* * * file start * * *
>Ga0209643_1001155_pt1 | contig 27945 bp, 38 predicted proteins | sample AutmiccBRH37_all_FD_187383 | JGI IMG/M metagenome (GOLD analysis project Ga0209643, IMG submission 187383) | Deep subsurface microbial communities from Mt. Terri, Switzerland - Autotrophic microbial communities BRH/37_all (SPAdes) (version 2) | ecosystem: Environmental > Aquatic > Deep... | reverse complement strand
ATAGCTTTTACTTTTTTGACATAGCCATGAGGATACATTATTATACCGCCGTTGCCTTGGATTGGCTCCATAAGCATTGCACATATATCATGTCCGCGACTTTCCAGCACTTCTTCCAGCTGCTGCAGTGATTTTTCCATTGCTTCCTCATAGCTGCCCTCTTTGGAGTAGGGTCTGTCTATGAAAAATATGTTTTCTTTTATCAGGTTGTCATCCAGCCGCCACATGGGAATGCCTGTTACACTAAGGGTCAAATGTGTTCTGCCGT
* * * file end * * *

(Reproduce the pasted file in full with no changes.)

>Ga0209643_1001155_pt1 | contig 27945 bp, 38 predicted proteins | sample AutmiccBRH37_all_FD_187383 | JGI IMG/M metagenome (GOLD analysis project Ga0209643, IMG submission 187383) | Deep subsurface microbial communities from Mt. Terri, Switzerland - Autotrophic microbial communities BRH/37_all (SPAdes) (version 2) | ecosystem: Environmental > Aquatic > Deep... | reverse complement strand
ATAGCTTTTACTTTTTTGACATAGCCATGAGGATACATTATTATACCGCCGTTGCCTTGGATTGGCTCCATAAGCATTGCACATATATCATGTCCGCGACTTTCCAGCACTTCTTCCAGCTGCTGCAGTGATTTTTCCATTGCTTCCTCATAGCTGCCCTCTTTGGAGTAGGGTCTGTCTATGAAAAATATGTTTTCTTTTATCAGGTTGTCATCCAGCCGCCACATGGGAATGCCTGTTACACTAAGGGTCAAATGTGTTCTGCCGT